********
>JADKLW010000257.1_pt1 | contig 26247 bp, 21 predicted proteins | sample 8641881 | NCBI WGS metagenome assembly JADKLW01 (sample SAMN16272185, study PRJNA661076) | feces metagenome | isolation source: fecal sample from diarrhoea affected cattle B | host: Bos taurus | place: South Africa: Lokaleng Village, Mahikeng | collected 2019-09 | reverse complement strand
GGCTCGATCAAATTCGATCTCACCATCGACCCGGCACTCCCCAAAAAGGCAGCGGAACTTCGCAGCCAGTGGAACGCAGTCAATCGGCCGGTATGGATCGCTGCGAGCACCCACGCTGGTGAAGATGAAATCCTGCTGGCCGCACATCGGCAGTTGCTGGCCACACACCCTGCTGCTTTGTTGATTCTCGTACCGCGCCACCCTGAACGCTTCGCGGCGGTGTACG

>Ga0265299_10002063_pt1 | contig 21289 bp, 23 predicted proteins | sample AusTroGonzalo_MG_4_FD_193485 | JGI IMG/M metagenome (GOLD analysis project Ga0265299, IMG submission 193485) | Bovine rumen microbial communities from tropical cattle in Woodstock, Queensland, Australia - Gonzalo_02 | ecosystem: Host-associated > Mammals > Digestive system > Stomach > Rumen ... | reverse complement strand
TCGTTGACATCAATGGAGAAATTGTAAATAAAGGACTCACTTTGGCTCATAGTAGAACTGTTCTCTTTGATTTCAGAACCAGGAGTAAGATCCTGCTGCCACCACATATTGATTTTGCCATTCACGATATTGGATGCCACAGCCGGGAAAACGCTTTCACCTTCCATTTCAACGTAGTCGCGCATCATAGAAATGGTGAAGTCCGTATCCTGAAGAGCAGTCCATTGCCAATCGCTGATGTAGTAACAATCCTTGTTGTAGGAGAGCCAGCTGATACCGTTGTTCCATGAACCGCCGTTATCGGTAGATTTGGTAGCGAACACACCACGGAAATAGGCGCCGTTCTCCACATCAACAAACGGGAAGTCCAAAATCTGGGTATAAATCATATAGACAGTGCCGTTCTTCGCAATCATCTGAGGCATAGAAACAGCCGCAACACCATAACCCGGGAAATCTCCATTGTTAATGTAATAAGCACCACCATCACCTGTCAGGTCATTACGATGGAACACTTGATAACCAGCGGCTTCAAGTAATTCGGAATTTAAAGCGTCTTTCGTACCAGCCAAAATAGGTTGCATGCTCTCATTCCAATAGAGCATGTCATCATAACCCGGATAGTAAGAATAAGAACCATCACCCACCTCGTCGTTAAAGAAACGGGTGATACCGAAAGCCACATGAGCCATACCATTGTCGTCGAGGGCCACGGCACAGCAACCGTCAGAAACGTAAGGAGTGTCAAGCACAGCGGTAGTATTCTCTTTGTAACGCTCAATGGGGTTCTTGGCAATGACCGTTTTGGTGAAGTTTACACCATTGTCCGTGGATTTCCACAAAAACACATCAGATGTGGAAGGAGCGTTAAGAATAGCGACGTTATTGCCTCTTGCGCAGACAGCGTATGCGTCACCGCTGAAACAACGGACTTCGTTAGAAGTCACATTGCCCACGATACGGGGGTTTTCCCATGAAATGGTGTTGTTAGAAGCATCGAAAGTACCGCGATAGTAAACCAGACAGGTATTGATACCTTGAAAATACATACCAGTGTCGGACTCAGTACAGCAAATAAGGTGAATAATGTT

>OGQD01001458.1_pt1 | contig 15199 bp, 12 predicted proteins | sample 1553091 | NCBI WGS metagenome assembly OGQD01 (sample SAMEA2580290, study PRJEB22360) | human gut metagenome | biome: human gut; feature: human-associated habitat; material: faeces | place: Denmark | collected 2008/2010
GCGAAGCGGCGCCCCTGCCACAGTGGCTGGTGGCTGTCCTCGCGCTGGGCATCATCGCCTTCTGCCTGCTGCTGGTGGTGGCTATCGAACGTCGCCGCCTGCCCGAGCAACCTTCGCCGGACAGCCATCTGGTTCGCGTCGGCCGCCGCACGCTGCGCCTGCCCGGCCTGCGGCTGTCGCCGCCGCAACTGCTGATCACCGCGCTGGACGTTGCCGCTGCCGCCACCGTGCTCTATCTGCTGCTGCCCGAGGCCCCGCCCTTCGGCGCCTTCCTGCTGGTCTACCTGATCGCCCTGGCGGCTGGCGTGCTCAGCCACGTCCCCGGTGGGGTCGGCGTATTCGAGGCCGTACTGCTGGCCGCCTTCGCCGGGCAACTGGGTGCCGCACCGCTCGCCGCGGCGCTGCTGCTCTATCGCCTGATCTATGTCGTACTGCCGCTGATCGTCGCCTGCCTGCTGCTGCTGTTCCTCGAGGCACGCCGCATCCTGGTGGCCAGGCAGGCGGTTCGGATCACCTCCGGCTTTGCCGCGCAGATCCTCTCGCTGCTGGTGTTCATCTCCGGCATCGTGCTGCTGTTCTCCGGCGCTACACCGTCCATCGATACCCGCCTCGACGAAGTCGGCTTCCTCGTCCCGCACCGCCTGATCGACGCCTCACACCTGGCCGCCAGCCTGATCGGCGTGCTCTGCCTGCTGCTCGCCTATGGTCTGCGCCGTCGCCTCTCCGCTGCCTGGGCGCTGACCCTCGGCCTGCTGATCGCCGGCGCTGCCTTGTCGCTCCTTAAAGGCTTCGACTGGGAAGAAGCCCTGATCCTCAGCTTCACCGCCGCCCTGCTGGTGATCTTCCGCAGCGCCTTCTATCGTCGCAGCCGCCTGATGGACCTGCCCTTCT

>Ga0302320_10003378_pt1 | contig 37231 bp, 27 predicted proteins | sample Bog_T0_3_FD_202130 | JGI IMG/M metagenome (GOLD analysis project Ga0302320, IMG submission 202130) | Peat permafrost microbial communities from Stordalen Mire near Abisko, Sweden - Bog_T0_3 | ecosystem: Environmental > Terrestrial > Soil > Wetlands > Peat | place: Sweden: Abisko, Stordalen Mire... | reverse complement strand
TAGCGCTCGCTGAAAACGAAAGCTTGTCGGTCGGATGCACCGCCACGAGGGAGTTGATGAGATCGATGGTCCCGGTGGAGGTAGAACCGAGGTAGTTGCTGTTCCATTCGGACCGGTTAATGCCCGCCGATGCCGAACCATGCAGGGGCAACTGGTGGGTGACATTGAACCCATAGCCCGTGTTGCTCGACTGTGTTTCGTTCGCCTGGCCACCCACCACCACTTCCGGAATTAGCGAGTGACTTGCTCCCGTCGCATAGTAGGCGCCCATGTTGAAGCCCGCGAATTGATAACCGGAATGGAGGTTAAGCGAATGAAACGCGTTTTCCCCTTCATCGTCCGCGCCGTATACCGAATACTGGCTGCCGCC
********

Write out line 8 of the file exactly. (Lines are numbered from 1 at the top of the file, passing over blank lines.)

TAGCGCTCGCTGAAAACGAAAGCTTGTCGGTCGGATGCACCGCCACGAGGGAGTTGATGAGATCGATGGTCCCGGTGGAGGTAGAACCGAGGTAGTTGCTGTTCCATTCGGACCGGTTAATGCCCGCCGATGCCGAACCATGCAGGGGCAACTGGTGGGTGACATTGAACCCATAGCCCGTGTTGCTCGACTGTGTTTCGTTCGCCTGGCCACCCACCACCACTTCCGGAATTAGCGAGTGACTTGCTCCCGTCGCATAGTAGGCGCCCATGTTGAAGCCCGCGAATTGATAACCGGAATGGAGGTTAAGCGAATGAAACGCGTTTTCCCCTTCATCGTCCGCGCCGTATACCGAATACTGGCTGCCGCC